The Los Angeles Dodgers purposely set their National League Division Series starting rotation so Walker Buehler could help them get off on the right foot against the Washington Nationals, and be an option for a potential Game 5 as well.
After the Dodgers and Nationals traded victories, it set the stage for a winner-take-all scenario at Dodger Stadium on Wednesday night. Buehler earned the start on regular rest, and Clayton Kersahw was among the “all hands on deck” options to back him.
“I’m going to have a hard time taking the ball out of Walker’s hand,” Dodgers manager Dave Roberts said Tuesday.
“He wants the baseball, I’m going to ride him tonight. He throws well at home, he’s got fans behind him, a lot of energy, he’s got 24 other players supporting him,” Roberts said Wednesday. “I trust Walker in this spot.”
The fiery right-hander went out and turned in another strong performance. He stranded Juan Soto at second base after Corey Seager’s error in the fourth inning and wiggled out of trouble when a walk and base hit started the fifth.
Anthony Rendon’s leadoff double in the sixth and Soto’s RBI single trimmed the Dodgers’ lead to 3-1. Buehler limited the damage and pitched into the seventh inning, giving way to Kershaw with two outs.
The Nationals hit back-to-back home runs off Kershaw in the eighth, and Howie Kendrick delivered a game-winning grand slam in the 10th inning.
“It sucks,” Buehler said of the loss. “We’ve got guys that this may be their last game. Not the way we want to go out. I think it’s kind of well known that we have a really special clubhouse. The front office knows how to put a team together.
“A lot of personalities that gelled, we get along. Whatever round it is, it’s just the end. It’s not about losing a World Series or in the NLDS. It’s the culmination of a group of guys that did it for 200 and whatever days. It sucks.”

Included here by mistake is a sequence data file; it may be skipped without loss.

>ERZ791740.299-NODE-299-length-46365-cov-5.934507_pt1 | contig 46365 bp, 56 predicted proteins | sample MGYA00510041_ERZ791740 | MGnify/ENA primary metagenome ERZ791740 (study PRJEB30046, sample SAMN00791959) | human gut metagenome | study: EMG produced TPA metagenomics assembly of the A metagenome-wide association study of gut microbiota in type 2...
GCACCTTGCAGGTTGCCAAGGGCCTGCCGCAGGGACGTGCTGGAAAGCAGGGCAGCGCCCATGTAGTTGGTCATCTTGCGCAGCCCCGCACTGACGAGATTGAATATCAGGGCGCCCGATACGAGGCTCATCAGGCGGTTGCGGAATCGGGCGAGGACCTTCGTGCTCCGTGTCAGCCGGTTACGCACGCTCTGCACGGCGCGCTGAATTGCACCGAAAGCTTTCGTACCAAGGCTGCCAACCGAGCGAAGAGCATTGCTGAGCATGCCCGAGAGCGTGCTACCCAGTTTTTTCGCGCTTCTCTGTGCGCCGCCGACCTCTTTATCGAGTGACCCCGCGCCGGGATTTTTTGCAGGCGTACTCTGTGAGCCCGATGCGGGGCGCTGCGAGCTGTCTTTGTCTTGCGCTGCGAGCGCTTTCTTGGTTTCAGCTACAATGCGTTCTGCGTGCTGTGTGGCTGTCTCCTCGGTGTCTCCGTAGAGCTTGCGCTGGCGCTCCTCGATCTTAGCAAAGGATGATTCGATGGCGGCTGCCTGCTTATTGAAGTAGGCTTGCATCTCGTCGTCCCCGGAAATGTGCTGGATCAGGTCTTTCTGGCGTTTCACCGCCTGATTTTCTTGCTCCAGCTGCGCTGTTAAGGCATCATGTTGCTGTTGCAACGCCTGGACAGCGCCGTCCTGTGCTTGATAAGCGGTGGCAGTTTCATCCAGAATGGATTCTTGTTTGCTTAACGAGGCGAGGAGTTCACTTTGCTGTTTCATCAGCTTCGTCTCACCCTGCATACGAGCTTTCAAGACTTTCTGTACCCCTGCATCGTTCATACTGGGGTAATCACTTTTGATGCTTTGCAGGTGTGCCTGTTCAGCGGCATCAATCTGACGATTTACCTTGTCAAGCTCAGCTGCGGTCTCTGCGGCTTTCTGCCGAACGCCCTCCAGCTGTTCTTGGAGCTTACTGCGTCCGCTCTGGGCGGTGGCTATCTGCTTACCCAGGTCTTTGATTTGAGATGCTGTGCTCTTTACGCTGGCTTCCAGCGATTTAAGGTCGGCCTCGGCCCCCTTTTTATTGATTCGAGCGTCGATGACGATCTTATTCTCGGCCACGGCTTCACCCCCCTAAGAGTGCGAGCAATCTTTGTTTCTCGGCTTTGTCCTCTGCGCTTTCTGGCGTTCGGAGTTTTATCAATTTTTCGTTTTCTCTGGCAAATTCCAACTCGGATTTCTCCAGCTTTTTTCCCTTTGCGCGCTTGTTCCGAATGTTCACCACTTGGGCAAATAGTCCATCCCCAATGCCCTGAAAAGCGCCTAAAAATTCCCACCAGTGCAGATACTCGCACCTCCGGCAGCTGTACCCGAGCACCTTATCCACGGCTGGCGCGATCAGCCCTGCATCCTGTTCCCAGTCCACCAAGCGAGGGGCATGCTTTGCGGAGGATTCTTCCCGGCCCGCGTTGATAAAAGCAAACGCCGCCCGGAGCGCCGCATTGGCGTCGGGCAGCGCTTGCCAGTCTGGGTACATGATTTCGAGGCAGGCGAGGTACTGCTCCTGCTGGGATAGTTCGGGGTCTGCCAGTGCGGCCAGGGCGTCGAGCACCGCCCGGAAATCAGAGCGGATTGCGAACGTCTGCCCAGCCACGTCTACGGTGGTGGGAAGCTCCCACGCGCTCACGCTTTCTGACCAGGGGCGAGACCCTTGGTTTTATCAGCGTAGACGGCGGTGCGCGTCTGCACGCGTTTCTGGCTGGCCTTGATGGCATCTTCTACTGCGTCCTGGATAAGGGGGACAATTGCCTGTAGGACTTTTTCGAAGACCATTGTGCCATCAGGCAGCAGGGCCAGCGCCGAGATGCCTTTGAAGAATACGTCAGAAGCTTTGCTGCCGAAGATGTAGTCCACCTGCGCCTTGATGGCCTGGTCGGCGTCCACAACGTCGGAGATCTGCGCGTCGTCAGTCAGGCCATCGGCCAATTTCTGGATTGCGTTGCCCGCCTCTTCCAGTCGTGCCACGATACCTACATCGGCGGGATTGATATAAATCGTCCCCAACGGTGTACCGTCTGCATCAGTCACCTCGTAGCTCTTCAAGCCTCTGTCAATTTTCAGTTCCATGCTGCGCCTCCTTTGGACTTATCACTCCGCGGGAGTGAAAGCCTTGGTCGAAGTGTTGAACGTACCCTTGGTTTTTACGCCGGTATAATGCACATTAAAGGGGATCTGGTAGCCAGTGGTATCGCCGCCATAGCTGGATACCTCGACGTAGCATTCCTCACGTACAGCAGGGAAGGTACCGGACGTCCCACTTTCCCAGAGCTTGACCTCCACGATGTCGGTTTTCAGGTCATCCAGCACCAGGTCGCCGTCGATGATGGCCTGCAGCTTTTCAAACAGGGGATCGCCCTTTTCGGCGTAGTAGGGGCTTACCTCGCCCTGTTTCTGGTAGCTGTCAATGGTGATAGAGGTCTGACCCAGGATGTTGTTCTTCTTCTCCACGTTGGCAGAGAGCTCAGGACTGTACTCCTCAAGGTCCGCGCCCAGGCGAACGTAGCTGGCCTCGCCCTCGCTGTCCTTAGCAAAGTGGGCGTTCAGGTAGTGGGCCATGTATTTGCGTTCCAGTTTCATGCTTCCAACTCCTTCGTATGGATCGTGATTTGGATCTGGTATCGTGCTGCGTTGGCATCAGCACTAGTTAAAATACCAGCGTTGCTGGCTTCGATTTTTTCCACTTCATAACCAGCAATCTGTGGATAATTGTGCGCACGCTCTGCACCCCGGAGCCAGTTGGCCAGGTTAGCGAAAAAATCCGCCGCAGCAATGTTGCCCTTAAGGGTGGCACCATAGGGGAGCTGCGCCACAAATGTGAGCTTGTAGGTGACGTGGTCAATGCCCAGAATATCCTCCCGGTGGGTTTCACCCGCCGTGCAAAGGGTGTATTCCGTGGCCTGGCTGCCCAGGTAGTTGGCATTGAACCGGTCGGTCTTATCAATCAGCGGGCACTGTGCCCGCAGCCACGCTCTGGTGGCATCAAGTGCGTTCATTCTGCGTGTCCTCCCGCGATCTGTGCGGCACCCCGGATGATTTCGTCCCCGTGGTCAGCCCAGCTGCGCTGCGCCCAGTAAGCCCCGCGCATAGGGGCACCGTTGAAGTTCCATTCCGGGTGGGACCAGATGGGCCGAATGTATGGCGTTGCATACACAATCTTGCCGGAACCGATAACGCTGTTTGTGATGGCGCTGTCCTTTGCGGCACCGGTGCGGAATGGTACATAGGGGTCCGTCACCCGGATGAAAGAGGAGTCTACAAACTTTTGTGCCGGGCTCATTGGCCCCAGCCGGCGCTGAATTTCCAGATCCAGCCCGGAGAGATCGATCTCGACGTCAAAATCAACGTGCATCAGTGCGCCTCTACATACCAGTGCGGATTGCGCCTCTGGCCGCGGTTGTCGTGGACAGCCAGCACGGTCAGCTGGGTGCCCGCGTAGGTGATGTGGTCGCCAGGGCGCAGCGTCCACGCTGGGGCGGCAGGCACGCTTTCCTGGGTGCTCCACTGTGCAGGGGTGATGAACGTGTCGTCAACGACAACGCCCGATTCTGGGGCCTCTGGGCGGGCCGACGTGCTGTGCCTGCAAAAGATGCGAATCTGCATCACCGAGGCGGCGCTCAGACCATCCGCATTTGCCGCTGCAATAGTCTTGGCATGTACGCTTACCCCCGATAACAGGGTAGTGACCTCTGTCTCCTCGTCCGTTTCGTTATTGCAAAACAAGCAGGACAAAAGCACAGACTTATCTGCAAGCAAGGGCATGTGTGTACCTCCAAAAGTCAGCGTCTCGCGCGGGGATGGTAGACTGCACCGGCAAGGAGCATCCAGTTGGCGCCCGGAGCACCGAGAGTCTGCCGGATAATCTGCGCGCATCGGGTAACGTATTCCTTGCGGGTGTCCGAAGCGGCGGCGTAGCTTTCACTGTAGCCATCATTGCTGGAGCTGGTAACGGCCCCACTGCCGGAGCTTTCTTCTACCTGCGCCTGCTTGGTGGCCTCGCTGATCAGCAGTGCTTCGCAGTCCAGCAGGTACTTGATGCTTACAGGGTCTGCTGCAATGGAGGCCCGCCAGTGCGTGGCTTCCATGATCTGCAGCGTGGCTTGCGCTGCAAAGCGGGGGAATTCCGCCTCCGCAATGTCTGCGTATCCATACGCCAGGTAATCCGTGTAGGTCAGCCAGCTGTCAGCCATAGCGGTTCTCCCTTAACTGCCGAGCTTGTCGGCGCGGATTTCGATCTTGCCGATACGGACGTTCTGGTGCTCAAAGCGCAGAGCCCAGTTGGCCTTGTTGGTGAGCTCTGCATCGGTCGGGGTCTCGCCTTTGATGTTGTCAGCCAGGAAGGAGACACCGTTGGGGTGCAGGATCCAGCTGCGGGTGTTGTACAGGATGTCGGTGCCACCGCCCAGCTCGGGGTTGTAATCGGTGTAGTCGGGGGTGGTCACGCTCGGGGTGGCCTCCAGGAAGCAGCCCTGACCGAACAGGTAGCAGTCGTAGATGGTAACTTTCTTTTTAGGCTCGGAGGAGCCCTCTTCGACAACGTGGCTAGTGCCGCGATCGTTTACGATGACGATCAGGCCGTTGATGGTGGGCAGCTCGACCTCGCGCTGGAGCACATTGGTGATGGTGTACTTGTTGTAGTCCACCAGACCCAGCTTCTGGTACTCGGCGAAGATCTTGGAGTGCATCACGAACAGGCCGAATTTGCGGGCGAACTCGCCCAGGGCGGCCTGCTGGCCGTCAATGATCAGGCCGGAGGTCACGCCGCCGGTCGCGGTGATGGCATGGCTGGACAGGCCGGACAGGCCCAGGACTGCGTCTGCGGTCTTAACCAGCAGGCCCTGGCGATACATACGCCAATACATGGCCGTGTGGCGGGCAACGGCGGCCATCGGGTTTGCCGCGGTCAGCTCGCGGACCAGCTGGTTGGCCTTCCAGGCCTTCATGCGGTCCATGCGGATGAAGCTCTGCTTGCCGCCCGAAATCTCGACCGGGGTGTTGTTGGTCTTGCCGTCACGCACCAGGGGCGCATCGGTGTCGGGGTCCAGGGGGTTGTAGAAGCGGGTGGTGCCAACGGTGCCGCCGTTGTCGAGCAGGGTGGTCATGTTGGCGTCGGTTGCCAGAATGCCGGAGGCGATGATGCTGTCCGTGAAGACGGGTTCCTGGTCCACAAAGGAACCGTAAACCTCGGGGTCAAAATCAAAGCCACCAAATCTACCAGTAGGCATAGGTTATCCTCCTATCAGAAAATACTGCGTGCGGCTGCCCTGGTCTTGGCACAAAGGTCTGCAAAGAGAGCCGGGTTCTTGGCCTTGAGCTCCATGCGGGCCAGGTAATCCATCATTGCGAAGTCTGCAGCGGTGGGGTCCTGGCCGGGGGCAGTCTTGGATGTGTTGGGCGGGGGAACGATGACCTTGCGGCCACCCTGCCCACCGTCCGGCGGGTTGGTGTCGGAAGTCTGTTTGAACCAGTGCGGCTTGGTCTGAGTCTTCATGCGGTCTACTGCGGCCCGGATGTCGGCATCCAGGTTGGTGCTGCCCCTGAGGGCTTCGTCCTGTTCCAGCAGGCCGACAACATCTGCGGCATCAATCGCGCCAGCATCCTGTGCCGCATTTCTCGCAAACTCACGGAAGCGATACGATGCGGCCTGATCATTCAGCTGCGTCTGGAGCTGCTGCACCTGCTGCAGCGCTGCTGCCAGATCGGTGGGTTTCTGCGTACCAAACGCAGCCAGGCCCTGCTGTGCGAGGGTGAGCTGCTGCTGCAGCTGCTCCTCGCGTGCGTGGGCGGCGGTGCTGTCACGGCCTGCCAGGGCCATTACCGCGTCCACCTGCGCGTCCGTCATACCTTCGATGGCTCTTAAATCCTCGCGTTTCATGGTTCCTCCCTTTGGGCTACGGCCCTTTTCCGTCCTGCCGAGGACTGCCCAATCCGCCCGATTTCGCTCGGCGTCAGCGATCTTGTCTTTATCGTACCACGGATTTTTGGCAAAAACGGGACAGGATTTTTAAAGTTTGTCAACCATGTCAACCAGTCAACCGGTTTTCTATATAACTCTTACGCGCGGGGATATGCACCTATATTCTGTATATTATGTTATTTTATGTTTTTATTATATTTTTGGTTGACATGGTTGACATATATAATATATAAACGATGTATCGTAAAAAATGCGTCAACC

Beyond being the starter, the result was particularly trying on Buehler for a personal reason. “I don’t know if this got out but I lost an aunt two days ago,” he revealed while fighting back tears. “So kind of putting that on the back burner and then it ends like this, it’s just tough.”
Even with the death in his family weighing on him, Buehler threw a career high 117 pitches. Roberts keeping Buehler in the game to start the seventh inning was not necessarily the most egregious tactic, but one of multiple decisions that’s earned him criticism.
For his part, Buehler attempted to squash the notion of there being any issue. “It’s the playoffs. I’d throw 150 pitches if they asked me to,” he said. “I really couldn’t care less.”
Although Buehler still is in the early stages of his career, he’s already experienced successes and heartache with defeat in October. “I think it’s about embracing it,” he said of the Game 5 loss.
“Obviously this one is a little different than the past two seasons. Not really knowing how it was two years ago, I think for me it’s a motivational thing. Obviously this stuff doesn’t really leave your mind.
“There are moments, at least in my life, that I can relive any day, anytime, pull it up and feel like I was there. For the most part these end of season losses feel very similar.”